CONTRACT / COPYRIGHT
The producers of Rain: A Tribute to the Beatles have filed a copyright infringement suit against Broadway’s Let It Be – another Beatles’ tribute show that started life in London. The creators of Rain, which played on Broadway from October 2010 to July 2011 filed the suit last month against Let It Be producers Jeff Parry and Annerin Productions (amongst others) and are asking for a 50-50 split of the revenue from Let It Be, and asks that the Rain Corporation is listed as a joint author of Let It Be. The suit claims that Let It Be pulls much of its material from Rain, including musical arrangements, songs used in the show, artwork, staging, costume styling and more. Now readers might think – hang on – the songs – by the Beatles – costumes – by the Beatles – arrangements – by the Beatles! However, both shows include performances of The Beatles’ songs and dialogue between the actors playing the iconic band members. Rain’s score has 31 of The Beatles’ greatest hits, such as Yesterday and Hey Jude, and 28 of these appear in Let It Be. The Rain creators claim that “the artwork used as backround during the performance of many of those songs are similar or identical”. Peter Cane, one of Let It Be’s lawyers, told The New York Times that the copyright claim was unfounded, asking: “How do you monopolise the ability to present an impersonation of The Beatles? How many different ways can you really do it?” The Beatles acted a certain way, they played certain notes, they spoke a certain way.”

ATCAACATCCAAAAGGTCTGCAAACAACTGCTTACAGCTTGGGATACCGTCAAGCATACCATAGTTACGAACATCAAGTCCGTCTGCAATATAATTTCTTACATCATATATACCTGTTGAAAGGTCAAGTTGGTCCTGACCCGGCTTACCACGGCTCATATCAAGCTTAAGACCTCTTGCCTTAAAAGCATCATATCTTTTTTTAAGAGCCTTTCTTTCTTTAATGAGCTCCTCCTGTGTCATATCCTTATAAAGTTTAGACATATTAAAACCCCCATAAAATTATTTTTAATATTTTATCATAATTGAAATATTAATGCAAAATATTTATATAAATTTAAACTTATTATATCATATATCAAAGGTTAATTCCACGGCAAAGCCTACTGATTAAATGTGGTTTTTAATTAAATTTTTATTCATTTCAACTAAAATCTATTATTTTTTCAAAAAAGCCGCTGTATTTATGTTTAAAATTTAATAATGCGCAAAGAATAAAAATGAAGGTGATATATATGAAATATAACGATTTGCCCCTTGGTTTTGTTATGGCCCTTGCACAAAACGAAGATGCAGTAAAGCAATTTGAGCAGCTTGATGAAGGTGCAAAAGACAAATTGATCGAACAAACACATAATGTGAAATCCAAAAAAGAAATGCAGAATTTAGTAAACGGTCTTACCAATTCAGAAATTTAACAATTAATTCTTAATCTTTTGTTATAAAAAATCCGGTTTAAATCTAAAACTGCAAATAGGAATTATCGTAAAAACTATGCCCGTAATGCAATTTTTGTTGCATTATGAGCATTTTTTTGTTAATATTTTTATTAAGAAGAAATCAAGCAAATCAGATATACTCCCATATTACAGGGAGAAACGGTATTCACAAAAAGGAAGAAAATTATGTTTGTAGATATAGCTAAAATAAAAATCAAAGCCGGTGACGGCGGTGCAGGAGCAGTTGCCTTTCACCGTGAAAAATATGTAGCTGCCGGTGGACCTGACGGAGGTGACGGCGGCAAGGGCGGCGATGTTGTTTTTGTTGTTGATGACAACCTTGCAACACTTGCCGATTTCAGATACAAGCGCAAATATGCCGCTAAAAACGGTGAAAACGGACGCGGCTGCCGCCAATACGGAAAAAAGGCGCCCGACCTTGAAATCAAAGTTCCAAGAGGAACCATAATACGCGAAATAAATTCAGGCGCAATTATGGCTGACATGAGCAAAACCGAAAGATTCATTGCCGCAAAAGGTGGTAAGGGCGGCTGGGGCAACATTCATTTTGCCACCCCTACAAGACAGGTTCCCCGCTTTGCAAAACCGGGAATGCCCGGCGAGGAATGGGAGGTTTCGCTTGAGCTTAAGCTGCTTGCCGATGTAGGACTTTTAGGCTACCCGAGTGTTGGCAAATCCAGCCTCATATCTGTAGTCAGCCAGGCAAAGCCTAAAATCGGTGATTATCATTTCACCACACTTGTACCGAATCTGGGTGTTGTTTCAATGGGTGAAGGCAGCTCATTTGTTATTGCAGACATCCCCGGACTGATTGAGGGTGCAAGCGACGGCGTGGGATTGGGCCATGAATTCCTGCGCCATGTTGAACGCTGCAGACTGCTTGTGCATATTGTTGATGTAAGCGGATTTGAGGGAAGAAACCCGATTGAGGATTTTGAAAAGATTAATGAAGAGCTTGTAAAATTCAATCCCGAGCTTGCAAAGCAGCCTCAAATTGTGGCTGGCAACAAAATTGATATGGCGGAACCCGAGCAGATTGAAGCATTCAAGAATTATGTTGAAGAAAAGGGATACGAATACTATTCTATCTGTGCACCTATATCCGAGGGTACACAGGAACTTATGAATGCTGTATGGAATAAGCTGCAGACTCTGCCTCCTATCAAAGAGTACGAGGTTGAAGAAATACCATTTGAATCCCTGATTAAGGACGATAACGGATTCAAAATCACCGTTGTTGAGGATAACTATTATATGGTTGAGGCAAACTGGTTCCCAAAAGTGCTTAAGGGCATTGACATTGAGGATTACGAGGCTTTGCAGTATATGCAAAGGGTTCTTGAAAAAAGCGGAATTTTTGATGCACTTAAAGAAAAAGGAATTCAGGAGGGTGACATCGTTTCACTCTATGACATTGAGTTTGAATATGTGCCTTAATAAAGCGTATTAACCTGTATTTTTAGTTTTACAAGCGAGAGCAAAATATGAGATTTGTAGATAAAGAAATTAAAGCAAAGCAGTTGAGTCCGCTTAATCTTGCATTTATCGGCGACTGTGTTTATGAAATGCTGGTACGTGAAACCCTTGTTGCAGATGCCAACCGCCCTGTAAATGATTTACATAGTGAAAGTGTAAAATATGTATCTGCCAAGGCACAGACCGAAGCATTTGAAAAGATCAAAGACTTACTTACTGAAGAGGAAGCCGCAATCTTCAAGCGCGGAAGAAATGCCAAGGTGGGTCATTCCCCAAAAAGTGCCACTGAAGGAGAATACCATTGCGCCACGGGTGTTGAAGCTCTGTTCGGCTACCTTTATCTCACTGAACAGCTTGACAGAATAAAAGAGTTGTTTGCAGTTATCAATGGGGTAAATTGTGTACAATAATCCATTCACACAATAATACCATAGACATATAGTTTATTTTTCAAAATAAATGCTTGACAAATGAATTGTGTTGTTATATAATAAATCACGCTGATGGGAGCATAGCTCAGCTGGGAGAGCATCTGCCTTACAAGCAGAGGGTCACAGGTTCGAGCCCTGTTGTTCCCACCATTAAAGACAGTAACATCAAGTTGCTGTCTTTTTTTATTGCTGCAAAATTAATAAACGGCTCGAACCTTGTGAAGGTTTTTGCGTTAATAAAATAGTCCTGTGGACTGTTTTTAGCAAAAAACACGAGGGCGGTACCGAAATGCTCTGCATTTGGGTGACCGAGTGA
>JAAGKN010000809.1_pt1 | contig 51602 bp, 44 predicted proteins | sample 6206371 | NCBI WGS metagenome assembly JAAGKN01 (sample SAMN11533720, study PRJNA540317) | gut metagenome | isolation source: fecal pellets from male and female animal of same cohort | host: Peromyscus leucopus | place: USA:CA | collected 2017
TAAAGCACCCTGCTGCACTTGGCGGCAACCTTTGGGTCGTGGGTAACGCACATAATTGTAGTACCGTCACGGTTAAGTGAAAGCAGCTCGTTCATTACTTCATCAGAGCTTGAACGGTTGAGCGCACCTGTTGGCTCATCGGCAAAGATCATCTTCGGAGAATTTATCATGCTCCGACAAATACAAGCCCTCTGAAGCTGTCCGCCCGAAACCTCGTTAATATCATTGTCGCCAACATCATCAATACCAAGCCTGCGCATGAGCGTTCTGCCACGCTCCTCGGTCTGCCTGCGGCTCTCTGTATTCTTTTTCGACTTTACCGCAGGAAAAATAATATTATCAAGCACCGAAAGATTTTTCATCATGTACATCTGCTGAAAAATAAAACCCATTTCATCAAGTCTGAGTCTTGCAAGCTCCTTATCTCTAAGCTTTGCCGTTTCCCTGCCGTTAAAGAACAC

The background seems more complicated: it seems the Rain Corporation and the defendants originally agreed to create a theatrical production in 2005. In 2009 the agreement was modified as a “50-50 percent partnership.” The 2009 agreement expired two days before Let It Be began previews in London last September, and according to the lawsuit, producer Parry sent an e-mail stating that the 50-50 partnership agreement no longer pertained and that Rain creators were now entitled to 7.125 percent of the revenues. What constituted “revenues” of course would be critical. The Rain Corporation’s lawsuit seeks to maintain the original percentage for the Broadway and any subsequent productions of Let It Be. Let it Be opened on Broadway on July 24th despite the dispute.